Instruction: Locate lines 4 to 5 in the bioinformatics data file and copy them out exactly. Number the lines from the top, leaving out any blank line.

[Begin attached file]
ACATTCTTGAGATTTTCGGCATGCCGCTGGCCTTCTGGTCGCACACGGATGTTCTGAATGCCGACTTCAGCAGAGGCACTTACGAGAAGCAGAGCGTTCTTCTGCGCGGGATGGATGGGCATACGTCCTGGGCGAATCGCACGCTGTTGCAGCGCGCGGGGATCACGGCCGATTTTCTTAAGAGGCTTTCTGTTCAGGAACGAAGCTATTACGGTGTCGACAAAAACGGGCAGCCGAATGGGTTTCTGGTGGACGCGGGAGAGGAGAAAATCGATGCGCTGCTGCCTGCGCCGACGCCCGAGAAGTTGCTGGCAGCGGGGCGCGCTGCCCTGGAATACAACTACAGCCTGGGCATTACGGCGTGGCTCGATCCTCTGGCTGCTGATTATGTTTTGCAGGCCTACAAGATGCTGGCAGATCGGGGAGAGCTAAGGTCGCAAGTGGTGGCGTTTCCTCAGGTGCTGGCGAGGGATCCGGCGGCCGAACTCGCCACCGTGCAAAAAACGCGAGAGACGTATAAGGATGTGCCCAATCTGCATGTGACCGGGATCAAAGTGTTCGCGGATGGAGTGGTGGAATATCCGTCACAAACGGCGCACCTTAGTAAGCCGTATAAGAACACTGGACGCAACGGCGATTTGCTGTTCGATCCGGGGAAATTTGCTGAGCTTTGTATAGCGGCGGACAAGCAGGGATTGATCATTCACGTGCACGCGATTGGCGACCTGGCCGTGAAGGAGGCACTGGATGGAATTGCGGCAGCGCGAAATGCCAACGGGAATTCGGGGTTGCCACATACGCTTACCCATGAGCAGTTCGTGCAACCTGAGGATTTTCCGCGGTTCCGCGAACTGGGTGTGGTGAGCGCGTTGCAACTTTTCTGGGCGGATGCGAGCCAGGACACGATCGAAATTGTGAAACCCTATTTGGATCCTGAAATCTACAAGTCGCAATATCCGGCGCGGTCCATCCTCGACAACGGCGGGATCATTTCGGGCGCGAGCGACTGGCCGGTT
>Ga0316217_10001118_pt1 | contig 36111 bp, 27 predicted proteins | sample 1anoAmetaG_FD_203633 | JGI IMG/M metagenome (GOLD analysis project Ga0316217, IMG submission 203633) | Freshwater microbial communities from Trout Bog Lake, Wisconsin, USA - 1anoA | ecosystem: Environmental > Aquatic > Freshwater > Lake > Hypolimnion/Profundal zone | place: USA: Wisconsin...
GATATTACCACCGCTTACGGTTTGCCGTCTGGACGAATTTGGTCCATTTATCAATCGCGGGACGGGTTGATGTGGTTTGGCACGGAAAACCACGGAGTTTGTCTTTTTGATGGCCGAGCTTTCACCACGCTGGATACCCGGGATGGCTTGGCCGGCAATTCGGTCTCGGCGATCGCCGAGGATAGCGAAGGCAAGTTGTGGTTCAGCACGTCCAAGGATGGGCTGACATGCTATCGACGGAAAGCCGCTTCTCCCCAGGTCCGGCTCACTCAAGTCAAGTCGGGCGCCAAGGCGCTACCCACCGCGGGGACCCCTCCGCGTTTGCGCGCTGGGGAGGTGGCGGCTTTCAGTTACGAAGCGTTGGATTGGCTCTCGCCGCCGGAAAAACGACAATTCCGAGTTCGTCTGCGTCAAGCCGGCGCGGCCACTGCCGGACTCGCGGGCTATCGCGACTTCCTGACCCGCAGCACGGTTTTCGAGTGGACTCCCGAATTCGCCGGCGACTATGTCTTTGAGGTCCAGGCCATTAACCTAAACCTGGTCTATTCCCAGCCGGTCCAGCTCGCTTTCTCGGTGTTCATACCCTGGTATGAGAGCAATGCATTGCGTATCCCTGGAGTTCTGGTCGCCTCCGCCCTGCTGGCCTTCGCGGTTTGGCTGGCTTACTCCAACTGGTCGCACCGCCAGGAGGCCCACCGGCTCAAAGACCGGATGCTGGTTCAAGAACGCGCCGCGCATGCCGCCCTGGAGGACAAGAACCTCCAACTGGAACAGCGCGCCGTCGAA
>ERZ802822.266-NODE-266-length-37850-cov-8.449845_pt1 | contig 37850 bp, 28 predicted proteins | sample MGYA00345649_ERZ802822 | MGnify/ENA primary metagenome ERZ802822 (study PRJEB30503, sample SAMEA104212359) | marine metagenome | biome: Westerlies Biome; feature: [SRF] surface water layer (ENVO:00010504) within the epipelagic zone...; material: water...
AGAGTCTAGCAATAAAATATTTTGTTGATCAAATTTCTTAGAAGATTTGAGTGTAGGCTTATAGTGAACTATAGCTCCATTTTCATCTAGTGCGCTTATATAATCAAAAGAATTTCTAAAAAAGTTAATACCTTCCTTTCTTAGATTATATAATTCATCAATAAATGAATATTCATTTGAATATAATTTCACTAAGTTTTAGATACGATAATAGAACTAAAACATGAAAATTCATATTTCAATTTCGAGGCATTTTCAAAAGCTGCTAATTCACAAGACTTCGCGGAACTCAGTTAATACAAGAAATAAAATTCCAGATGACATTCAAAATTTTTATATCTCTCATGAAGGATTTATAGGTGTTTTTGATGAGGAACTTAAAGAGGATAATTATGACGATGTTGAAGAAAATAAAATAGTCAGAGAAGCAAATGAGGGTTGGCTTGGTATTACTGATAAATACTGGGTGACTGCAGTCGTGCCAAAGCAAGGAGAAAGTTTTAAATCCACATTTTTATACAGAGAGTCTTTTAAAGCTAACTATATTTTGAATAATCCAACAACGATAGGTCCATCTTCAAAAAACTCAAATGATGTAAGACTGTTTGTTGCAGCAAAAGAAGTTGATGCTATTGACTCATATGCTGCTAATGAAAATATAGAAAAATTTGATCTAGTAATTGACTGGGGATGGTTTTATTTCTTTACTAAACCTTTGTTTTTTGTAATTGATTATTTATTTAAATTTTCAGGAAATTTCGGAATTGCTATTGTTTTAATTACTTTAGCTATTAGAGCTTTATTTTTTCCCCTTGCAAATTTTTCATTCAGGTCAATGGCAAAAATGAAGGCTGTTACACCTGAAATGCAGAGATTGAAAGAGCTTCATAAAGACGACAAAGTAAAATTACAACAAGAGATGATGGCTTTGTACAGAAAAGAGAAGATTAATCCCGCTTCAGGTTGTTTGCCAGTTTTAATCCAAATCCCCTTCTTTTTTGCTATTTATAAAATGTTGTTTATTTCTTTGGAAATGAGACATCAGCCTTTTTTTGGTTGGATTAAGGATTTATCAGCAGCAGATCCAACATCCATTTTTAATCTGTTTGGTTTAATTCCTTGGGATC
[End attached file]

>ERZ802822.266-NODE-266-length-37850-cov-8.449845_pt1 | contig 37850 bp, 28 predicted proteins | sample MGYA00345649_ERZ802822 | MGnify/ENA primary metagenome ERZ802822 (study PRJEB30503, sample SAMEA104212359) | marine metagenome | biome: Westerlies Biome; feature: [SRF] surface water layer (ENVO:00010504) within the epipelagic zone...; material: water...
AGAGTCTAGCAATAAAATATTTTGTTGATCAAATTTCTTAGAAGATTTGAGTGTAGGCTTATAGTGAACTATAGCTCCATTTTCATCTAGTGCGCTTATATAATCAAAAGAATTTCTAAAAAAGTTAATACCTTCCTTTCTTAGATTATATAATTCATCAATAAATGAATATTCATTTGAATATAATTTCACTAAGTTTTAGATACGATAATAGAACTAAAACATGAAAATTCATATTTCAATTTCGAGGCATTTTCAAAAGCTGCTAATTCACAAGACTTCGCGGAACTCAGTTAATACAAGAAATAAAATTCCAGATGACATTCAAAATTTTTATATCTCTCATGAAGGATTTATAGGTGTTTTTGATGAGGAACTTAAAGAGGATAATTATGACGATGTTGAAGAAAATAAAATAGTCAGAGAAGCAAATGAGGGTTGGCTTGGTATTACTGATAAATACTGGGTGACTGCAGTCGTGCCAAAGCAAGGAGAAAGTTTTAAATCCACATTTTTATACAGAGAGTCTTTTAAAGCTAACTATATTTTGAATAATCCAACAACGATAGGTCCATCTTCAAAAAACTCAAATGATGTAAGACTGTTTGTTGCAGCAAAAGAAGTTGATGCTATTGACTCATATGCTGCTAATGAAAATATAGAAAAATTTGATCTAGTAATTGACTGGGGATGGTTTTATTTCTTTACTAAACCTTTGTTTTTTGTAATTGATTATTTATTTAAATTTTCAGGAAATTTCGGAATTGCTATTGTTTTAATTACTTTAGCTATTAGAGCTTTATTTTTTCCCCTTGCAAATTTTTCATTCAGGTCAATGGCAAAAATGAAGGCTGTTACACCTGAAATGCAGAGATTGAAAGAGCTTCATAAAGACGACAAAGTAAAATTACAACAAGAGATGATGGCTTTGTACAGAAAAGAGAAGATTAATCCCGCTTCAGGTTGTTTGCCAGTTTTAATCCAAATCCCCTTCTTTTTTGCTATTTATAAAATGTTGTTTATTTCTTTGGAAATGAGACATCAGCCTTTTTTTGGTTGGATTAAGGATTTATCAGCAGCAGATCCAACATCCATTTTTAATCTGTTTGGTTTAATTCCTTGGGATC